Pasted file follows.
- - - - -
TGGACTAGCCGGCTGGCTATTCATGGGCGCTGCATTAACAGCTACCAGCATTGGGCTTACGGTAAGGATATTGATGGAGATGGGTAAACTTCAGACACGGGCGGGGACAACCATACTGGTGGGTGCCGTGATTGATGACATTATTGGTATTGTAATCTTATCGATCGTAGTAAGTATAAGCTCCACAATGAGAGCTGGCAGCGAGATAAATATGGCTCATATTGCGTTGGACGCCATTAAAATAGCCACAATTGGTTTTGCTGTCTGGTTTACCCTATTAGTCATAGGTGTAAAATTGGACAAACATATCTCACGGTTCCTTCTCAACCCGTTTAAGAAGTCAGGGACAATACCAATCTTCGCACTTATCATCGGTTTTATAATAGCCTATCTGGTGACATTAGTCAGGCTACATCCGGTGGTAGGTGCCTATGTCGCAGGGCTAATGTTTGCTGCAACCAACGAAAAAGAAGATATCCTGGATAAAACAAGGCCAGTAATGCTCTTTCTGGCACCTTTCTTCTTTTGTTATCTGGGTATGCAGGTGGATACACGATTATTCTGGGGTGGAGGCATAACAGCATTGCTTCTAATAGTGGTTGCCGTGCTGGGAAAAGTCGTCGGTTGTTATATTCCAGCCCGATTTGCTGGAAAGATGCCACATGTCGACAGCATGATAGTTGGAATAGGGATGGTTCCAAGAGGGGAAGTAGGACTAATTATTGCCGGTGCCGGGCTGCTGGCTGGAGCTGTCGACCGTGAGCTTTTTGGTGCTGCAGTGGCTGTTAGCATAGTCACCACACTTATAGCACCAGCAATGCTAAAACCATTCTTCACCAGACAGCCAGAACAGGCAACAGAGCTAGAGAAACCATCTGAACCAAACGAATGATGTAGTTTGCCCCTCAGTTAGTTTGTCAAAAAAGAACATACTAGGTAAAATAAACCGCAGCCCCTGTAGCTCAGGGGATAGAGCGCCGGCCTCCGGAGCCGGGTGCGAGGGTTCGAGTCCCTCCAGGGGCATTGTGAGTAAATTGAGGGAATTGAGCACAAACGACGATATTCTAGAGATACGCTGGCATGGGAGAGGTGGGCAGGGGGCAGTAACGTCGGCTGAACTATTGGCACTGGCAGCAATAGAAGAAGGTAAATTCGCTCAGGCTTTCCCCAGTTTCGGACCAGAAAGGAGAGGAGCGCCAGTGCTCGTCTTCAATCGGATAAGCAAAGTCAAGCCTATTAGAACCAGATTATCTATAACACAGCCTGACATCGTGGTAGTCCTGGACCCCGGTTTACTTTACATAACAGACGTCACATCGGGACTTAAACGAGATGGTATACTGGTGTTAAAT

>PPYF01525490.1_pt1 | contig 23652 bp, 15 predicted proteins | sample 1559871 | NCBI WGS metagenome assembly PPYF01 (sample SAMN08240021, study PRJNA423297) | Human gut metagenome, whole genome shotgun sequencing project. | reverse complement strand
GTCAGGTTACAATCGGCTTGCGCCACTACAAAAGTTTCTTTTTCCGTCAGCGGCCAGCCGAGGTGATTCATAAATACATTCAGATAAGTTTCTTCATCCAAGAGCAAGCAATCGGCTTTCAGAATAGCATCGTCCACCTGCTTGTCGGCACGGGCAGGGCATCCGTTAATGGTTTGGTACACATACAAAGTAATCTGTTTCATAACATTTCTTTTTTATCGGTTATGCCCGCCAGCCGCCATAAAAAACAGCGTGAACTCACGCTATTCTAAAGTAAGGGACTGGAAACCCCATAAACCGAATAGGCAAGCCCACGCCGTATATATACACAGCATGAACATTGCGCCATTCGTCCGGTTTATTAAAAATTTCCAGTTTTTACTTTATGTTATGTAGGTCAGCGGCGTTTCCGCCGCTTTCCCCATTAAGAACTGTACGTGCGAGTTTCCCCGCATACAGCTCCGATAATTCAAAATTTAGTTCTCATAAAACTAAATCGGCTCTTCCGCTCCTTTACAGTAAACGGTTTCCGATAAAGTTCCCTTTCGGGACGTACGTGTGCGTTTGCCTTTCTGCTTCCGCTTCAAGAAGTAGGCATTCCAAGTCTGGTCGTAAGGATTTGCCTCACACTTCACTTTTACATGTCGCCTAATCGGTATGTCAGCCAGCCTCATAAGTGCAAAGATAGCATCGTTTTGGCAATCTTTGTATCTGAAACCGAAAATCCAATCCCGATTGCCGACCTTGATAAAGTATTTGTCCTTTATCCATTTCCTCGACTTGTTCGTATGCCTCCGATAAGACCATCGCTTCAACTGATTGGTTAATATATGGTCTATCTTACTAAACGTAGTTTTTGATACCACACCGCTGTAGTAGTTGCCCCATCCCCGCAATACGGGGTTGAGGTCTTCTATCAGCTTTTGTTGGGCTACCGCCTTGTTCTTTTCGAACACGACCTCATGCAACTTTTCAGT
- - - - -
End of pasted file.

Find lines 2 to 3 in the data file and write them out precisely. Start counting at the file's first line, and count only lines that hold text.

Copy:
>PPYF01525490.1_pt1 | contig 23652 bp, 15 predicted proteins | sample 1559871 | NCBI WGS metagenome assembly PPYF01 (sample SAMN08240021, study PRJNA423297) | Human gut metagenome, whole genome shotgun sequencing project. | reverse complement strand
GTCAGGTTACAATCGGCTTGCGCCACTACAAAAGTTTCTTTTTCCGTCAGCGGCCAGCCGAGGTGATTCATAAATACATTCAGATAAGTTTCTTCATCCAAGAGCAAGCAATCGGCTTTCAGAATAGCATCGTCCACCTGCTTGTCGGCACGGGCAGGGCATCCGTTAATGGTTTGGTACACATACAAAGTAATCTGTTTCATAACATTTCTTTTTTATCGGTTATGCCCGCCAGCCGCCATAAAAAACAGCGTGAACTCACGCTATTCTAAAGTAAGGGACTGGAAACCCCATAAACCGAATAGGCAAGCCCACGCCGTATATATACACAGCATGAACATTGCGCCATTCGTCCGGTTTATTAAAAATTTCCAGTTTTTACTTTATGTTATGTAGGTCAGCGGCGTTTCCGCCGCTTTCCCCATTAAGAACTGTACGTGCGAGTTTCCCCGCATACAGCTCCGATAATTCAAAATTTAGTTCTCATAAAACTAAATCGGCTCTTCCGCTCCTTTACAGTAAACGGTTTCCGATAAAGTTCCCTTTCGGGACGTACGTGTGCGTTTGCCTTTCTGCTTCCGCTTCAAGAAGTAGGCATTCCAAGTCTGGTCGTAAGGATTTGCCTCACACTTCACTTTTACATGTCGCCTAATCGGTATGTCAGCCAGCCTCATAAGTGCAAAGATAGCATCGTTTTGGCAATCTTTGTATCTGAAACCGAAAATCCAATCCCGATTGCCGACCTTGATAAAGTATTTGTCCTTTATCCATTTCCTCGACTTGTTCGTATGCCTCCGATAAGACCATCGCTTCAACTGATTGGTTAATATATGGTCTATCTTACTAAACGTAGTTTTTGATACCACACCGCTGTAGTAGTTGCCCCATCCCCGCAATACGGGGTTGAGGTCTTCTATCAGCTTTTGTTGGGCTACCGCCTTGTTCTTTTCGAACACGACCTCATGCAACTTTTCAGT